In Virginia, a 19-year-old law restricting the purchase of a handgun to one per month was recently rescinded. It is hard to make a case for purchasing multiple handguns on a weekly basis if the guns are used for protection.

This is an encouragement for secondary illegal sales and smuggling of guns to other states where more control exists. Arizona has no registration, no permit required and no waiting period on handgun purchases. Additionally there is no limit on the guns that can be purchased in one month. According to the Yellow Pages there are 111 gun dealers in the Phoenix area alone with a population of 1.5 million people.

This does not take into consideration online retailers, gun dealers without a land-based phone or national department store retailers who do not advertise themselves as “gun dealers.” It is not a stretch to think that many of these guns will find their way to undesirable hands, many of them in Mexico. For comparison purposes, Los Angeles, home for more than 4 million people, has 21 gun dealers.

Reasonable gun ownership is not the issue, gun violence is. As we have successfully done with car accidents and cigarette smoking, public health measures should be applied to this problem which is responsible for 30,000 yearly deaths in the U.S. Most of them young people.

We owe it to our youth to consider a multidimensional approach to this problem.


  1. Unfortunately memories are short. Most people reading this article don't remember or know why Congress took away federal funding for the Centers for Disease Control's (CDC) gun research. It was because the CDC and its grantees were using our tax money to advance a political agenda of gun control. And now they want to be allowed to do it again.

    Read about the history of the public health gun control movement in my three part series, with today's Part II (see website link).

  2. It is fascinating that, according to some, the gun violence that is responsible for more than 30,000 deaths per year cannot be researched by any reputable organization. Ignorance is apparently a blessing!
    Senator Bob Barr, a former Republican congressman from Georgia summarized this position very well: “To me, firearms and guns is nothing CDC should be involved in” “It has nothing to do with health. Health has to do with diseases. I don’t think when the CDC was created that there would be any contemplation that they would be studying firearms as a health issue.” Senator Barr is a member of the NRA board.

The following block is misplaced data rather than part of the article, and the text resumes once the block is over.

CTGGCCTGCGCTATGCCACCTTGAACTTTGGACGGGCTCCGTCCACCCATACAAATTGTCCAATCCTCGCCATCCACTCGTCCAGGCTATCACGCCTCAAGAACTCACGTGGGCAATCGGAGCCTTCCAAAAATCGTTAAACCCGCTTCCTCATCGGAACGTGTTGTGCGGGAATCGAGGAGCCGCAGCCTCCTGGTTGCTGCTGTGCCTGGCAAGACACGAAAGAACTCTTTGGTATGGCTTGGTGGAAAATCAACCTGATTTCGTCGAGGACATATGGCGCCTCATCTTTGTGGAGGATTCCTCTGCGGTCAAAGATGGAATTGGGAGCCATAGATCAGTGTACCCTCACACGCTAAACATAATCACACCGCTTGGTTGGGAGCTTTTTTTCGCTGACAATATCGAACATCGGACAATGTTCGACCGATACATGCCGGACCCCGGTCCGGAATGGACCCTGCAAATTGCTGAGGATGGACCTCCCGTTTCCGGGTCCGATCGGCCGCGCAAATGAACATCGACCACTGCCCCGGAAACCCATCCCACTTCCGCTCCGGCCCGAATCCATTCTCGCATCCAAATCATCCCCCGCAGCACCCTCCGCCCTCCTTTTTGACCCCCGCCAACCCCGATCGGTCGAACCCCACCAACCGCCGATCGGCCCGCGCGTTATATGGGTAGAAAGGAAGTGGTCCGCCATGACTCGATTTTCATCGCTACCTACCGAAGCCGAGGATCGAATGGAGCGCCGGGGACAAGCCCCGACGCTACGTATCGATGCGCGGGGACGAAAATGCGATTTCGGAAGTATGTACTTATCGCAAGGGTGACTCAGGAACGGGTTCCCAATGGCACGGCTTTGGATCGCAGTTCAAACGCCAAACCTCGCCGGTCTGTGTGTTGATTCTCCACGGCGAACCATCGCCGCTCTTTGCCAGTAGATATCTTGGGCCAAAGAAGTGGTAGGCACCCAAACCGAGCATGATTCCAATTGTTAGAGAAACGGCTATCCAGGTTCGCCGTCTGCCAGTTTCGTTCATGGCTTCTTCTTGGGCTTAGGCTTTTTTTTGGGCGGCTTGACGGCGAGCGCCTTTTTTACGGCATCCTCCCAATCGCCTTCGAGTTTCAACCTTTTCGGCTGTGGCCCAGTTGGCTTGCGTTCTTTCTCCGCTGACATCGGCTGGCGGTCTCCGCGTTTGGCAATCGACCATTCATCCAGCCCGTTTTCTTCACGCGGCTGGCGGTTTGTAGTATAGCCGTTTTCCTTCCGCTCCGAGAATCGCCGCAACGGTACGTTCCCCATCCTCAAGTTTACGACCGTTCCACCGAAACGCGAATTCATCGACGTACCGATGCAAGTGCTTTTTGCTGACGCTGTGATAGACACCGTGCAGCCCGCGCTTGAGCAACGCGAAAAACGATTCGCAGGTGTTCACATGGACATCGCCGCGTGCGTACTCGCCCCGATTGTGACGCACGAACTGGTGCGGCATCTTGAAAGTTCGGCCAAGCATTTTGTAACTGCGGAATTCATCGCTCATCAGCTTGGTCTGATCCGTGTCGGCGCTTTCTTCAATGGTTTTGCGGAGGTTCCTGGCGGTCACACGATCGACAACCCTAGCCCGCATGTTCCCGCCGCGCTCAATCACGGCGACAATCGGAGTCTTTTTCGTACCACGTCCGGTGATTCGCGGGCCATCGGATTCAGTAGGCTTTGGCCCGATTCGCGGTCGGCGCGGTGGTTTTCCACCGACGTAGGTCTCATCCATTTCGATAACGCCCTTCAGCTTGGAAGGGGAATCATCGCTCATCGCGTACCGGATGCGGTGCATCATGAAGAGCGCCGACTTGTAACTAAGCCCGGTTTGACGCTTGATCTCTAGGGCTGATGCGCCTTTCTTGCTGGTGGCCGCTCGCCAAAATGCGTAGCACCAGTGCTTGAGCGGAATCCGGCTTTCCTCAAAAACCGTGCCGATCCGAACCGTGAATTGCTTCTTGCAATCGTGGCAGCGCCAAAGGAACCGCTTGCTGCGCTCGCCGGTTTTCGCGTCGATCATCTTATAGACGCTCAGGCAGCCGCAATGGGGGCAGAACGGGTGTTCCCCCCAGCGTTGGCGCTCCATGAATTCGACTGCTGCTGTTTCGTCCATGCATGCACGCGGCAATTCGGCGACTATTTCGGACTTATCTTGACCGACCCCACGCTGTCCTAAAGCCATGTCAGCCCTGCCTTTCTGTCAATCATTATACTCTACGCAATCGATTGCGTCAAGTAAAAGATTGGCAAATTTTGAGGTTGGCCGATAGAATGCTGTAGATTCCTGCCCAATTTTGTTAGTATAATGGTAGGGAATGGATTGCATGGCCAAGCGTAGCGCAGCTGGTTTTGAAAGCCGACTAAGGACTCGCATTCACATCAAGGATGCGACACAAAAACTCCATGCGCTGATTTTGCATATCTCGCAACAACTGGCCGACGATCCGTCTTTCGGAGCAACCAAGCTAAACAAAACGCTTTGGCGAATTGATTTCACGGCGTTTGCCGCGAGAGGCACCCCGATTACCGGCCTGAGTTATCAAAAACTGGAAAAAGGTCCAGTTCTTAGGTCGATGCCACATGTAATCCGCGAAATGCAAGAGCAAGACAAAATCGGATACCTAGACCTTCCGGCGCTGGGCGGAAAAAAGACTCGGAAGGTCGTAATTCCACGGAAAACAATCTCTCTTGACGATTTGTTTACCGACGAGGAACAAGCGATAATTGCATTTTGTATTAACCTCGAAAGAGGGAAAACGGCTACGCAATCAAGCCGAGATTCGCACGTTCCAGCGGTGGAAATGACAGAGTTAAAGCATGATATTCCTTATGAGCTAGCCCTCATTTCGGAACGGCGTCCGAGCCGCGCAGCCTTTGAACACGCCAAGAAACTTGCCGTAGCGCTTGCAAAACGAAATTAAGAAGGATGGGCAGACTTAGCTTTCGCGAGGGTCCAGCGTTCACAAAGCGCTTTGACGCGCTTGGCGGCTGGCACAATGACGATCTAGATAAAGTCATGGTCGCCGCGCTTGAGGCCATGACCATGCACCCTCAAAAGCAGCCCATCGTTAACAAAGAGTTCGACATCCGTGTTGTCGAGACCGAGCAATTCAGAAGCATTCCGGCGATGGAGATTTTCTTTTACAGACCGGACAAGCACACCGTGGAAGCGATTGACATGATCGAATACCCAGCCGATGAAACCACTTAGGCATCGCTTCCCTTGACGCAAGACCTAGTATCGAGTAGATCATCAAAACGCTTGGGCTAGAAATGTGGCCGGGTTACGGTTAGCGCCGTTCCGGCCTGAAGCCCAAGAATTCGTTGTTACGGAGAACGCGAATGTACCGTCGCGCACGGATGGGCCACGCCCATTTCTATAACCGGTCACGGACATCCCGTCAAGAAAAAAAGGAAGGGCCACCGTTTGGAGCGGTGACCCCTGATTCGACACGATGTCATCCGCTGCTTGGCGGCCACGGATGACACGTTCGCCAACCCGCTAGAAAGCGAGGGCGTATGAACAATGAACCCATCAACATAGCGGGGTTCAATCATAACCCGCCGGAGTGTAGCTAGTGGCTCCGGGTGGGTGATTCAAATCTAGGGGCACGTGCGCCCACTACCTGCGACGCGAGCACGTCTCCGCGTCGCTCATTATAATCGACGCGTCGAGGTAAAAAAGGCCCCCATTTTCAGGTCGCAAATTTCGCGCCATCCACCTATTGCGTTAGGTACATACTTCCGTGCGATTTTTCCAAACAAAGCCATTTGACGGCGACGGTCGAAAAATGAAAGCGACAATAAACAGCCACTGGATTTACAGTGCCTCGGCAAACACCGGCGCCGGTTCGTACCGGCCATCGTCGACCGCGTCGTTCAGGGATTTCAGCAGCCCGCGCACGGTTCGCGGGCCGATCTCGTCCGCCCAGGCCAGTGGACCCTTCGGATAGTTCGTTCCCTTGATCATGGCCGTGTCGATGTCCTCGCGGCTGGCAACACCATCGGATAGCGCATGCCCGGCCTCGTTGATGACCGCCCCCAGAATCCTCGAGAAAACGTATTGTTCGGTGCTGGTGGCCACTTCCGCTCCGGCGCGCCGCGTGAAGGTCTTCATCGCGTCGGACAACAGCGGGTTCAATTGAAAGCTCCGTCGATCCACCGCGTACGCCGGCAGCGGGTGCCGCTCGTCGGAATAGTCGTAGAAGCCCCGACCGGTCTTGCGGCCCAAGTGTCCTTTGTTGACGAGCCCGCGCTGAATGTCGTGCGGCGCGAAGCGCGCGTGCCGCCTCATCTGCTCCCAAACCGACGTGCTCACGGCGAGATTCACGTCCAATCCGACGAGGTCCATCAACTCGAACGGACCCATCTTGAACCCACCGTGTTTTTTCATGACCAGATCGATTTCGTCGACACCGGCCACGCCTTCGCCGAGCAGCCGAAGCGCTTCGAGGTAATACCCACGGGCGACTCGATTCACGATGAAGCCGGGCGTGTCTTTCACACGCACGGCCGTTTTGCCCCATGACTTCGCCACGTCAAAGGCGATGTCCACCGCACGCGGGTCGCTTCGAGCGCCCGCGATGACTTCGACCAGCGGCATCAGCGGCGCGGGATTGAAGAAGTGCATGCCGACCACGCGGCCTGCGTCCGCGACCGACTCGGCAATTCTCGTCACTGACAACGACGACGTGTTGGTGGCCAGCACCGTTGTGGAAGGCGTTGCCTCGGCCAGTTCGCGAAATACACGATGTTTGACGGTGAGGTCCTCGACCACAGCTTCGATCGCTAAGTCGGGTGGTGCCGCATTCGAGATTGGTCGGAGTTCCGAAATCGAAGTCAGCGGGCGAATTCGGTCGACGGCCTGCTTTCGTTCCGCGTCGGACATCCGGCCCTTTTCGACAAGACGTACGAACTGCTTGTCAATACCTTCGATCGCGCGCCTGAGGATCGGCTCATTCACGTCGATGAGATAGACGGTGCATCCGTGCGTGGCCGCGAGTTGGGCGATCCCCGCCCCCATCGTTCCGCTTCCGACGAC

The CDC, in addition to diseases caused by pathogens, studies all causes of significant injury and death. Unintentional poisoning, which causes more than 30 billion dollars per year in health care and productivity costs, is not caused by pathogens but it deserves to be properly studied. The implementation of seat belts in automobiles was the direct result of research into the causes of motor vehicular injuries and deaths. This research lead to changes in public policy and changed the way automobile were manufactured. Automobile deaths, per mile driven, have dropped by 80% in the US.

  3. In the absence of credible research we have exercises in absurdity. Gayle Trotter a conservative activist, testifying before the US Senate stated “The peace of mind that she (a woman) has, knowing that she has a scary-looking gun, gives her more courage when she’s fighting hardened, violent criminals”. “If we ban these types of assault weapons, you are putting these types of women at a great disadvantage” Her comments were based on a single true example

  4. Trotter mentioned the story of a young mother, with her infant child, who killed an intruder with a gun. When Trotter was asked if the gun used was an assault type of weapon (ban of these weapons was one of the reasons for the hearings) she claimed not to know, which is disingenuous. The reality is that the young woman accosted defended herself with a shotgun. In the absence of serious studies this is the type of “data” used to make public policy.
    The consequence of our sad state of affairs, in reference to research related to gun violence, was best stated by the New York Times “What We Don’t Know Is Killing Us”

  5. America covers the majority of the population involved in the gun violence. Since it is now hold to as a threat for the people, it has just become a negative thing for the society and the life style. It has led to the difference in the humanity feelings and can be considered as a real threat for the society. Recently the Connecticut issue which has been under the major headlines is just an example. They are just the violence criminals than a good human.